An Evaluation of the Food Desert Definition in Durham, North Carolina
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Urban food deserts are low-income communities located more than one mile from a vendor that supplies affordable, healthy food options. According to the USDA, 11.5 million Americans nationwide live in food desert areas. Before policymakers can effectively address food deserts, however, the parameters of food deserts need to be more clearly defined. This research challenges the two primary criteria currently used by USDA to define food deserts, distance from a grocery store and community socio-economic status, and presents new characteristics, which are vital to a redefinition. Additionally, it highlights the many barriers to accessing fruits and vegetables in low-income communities, and how these barriers can be used to more comprehensively define food deserts within the context of Durham, North Carolina. This study conducted eight focus groups in low-income communities in Durham and Chapel Hill, North Carolina to determine barriers to accessing fruits and vegetables. Additionally, this study used geospatial (GIS) analysis to locate food deserts in Durham, using the USDA’s criteria. The GIS map in this study used finer scale census block data to locate food deserts. Twenty-four major barriers to accessing fruits and vegetables emerged from the data. These barriers were found through researcher memos and qualitative coding in NVivo, a qualitative analysis software. From these twenty-four barriers, fourteen criteria were created to redefine food deserts. Each criterion was chosen based on how easily a local policymaker could access the data associated with the criterion. GIS results found that food deserts, when mapped with finer scale census block level data, more narrowly located food desert communities in Durham. The fourteen criteria used to define food deserts in this study, coupled with the GIS map produced from the study, could help Durham policymakers more accurately identify food deserts and help them devise more comprehensive policy solutions to eradicate them.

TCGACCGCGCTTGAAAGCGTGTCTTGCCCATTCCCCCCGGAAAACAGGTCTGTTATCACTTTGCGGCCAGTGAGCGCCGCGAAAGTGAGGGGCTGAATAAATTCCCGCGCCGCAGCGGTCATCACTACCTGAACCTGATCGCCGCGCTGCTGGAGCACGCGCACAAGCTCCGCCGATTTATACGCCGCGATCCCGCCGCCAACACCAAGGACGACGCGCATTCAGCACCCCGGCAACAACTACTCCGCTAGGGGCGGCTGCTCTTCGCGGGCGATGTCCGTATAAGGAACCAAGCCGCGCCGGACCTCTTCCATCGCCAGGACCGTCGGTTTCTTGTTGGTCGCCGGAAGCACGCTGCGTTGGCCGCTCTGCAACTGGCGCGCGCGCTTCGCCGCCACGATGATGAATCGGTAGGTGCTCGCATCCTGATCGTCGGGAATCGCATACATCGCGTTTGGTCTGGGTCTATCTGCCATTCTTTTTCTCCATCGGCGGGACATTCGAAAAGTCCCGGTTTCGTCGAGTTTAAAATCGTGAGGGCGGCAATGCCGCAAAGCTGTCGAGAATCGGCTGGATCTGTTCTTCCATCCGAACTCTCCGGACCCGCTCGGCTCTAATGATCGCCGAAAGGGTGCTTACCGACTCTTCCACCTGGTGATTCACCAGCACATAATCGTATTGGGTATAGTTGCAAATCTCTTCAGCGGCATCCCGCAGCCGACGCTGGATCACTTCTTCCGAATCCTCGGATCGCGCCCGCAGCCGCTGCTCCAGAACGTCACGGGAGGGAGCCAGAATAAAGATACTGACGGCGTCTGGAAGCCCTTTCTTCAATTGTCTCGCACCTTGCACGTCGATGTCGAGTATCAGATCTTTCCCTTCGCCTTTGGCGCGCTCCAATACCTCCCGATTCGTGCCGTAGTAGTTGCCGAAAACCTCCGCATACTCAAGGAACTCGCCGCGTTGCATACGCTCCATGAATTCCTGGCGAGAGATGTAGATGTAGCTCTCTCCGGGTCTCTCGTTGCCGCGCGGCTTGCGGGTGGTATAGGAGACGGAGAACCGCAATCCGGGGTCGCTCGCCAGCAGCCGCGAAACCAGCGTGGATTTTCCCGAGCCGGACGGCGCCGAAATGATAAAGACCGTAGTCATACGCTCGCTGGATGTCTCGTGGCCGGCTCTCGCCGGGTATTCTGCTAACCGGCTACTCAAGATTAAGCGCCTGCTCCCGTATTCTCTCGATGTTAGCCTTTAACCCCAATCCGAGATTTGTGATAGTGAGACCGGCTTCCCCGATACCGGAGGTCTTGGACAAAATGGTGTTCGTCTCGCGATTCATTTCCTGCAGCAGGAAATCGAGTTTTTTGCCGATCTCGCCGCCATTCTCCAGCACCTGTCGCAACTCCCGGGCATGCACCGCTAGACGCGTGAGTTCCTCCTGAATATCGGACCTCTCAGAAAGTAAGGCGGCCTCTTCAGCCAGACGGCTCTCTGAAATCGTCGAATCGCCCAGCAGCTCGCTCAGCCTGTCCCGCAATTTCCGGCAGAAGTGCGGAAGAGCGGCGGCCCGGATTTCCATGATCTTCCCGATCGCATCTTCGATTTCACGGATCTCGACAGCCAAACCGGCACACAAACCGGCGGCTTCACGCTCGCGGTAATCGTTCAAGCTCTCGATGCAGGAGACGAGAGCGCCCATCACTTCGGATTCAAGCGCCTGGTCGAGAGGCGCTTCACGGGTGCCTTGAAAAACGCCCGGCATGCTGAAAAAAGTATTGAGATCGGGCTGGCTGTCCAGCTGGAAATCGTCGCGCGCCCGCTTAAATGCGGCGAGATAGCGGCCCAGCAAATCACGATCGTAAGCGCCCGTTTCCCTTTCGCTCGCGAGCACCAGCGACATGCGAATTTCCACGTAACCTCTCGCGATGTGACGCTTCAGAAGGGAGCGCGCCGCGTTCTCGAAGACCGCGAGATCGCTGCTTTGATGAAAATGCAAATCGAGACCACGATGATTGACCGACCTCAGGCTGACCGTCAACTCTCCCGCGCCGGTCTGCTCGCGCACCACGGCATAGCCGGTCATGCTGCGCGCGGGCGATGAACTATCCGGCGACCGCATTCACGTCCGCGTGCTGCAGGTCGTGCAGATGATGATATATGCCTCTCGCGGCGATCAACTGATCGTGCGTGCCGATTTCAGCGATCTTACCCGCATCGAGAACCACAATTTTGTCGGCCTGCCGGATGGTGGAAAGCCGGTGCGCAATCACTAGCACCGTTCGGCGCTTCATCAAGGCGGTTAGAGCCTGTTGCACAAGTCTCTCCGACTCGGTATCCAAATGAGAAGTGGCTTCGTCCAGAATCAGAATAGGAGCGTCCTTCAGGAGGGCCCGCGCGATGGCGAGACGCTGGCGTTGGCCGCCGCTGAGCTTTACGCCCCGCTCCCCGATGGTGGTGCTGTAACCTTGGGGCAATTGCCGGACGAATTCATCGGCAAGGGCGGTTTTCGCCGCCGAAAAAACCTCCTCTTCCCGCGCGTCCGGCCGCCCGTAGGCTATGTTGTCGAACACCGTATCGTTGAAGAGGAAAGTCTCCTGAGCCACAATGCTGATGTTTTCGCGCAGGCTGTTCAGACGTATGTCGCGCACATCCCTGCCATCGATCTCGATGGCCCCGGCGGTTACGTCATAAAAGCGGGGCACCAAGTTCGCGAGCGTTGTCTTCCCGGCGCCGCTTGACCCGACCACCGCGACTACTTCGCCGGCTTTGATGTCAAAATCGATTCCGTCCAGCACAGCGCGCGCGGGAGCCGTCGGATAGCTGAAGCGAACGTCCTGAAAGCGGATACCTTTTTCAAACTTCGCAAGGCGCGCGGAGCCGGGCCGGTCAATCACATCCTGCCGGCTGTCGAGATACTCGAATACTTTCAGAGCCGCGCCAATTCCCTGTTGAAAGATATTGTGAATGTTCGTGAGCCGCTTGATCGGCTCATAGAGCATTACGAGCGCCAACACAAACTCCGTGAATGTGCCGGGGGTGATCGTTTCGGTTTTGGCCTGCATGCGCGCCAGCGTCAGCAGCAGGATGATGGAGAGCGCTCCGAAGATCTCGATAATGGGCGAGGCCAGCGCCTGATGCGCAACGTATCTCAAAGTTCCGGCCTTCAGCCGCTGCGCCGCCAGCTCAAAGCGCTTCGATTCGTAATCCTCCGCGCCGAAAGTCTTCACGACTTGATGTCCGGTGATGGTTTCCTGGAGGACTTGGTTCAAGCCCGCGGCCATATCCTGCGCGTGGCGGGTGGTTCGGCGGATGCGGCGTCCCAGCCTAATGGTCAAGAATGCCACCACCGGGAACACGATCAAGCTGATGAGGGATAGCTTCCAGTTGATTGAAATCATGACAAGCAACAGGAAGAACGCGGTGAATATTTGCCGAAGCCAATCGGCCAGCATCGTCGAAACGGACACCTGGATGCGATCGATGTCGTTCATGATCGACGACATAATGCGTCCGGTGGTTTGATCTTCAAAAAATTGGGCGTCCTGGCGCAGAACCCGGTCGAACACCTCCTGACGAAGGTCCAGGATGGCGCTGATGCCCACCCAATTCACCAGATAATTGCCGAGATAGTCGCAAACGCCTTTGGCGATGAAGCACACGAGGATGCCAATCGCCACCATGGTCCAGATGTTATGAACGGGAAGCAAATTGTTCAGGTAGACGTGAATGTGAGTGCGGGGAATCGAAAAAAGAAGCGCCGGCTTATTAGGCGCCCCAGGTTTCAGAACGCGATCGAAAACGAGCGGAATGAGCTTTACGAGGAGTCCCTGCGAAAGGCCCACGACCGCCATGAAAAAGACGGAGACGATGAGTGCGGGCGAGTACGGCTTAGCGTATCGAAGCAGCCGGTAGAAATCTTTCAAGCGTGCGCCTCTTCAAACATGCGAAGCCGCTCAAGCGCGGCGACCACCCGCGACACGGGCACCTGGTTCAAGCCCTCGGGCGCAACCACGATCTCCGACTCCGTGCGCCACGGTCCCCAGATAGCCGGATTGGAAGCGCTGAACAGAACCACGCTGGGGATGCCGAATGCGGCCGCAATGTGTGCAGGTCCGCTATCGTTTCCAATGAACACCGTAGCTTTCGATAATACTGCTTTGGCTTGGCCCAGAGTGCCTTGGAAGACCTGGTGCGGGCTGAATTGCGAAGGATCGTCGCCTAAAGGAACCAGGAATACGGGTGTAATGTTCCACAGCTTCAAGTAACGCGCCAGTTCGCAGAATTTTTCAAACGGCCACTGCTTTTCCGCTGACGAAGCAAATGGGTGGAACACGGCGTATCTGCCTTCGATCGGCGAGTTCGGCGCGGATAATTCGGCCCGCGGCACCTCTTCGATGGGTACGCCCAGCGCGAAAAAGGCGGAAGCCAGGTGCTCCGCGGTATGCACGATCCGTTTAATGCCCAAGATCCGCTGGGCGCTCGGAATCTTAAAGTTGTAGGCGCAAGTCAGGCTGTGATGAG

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This work is licensed under a Creative Commons Attribution-Noncommercial-No Derivative Works 3.0 United States License.
Rights for Collection: Nicholas School of the Environment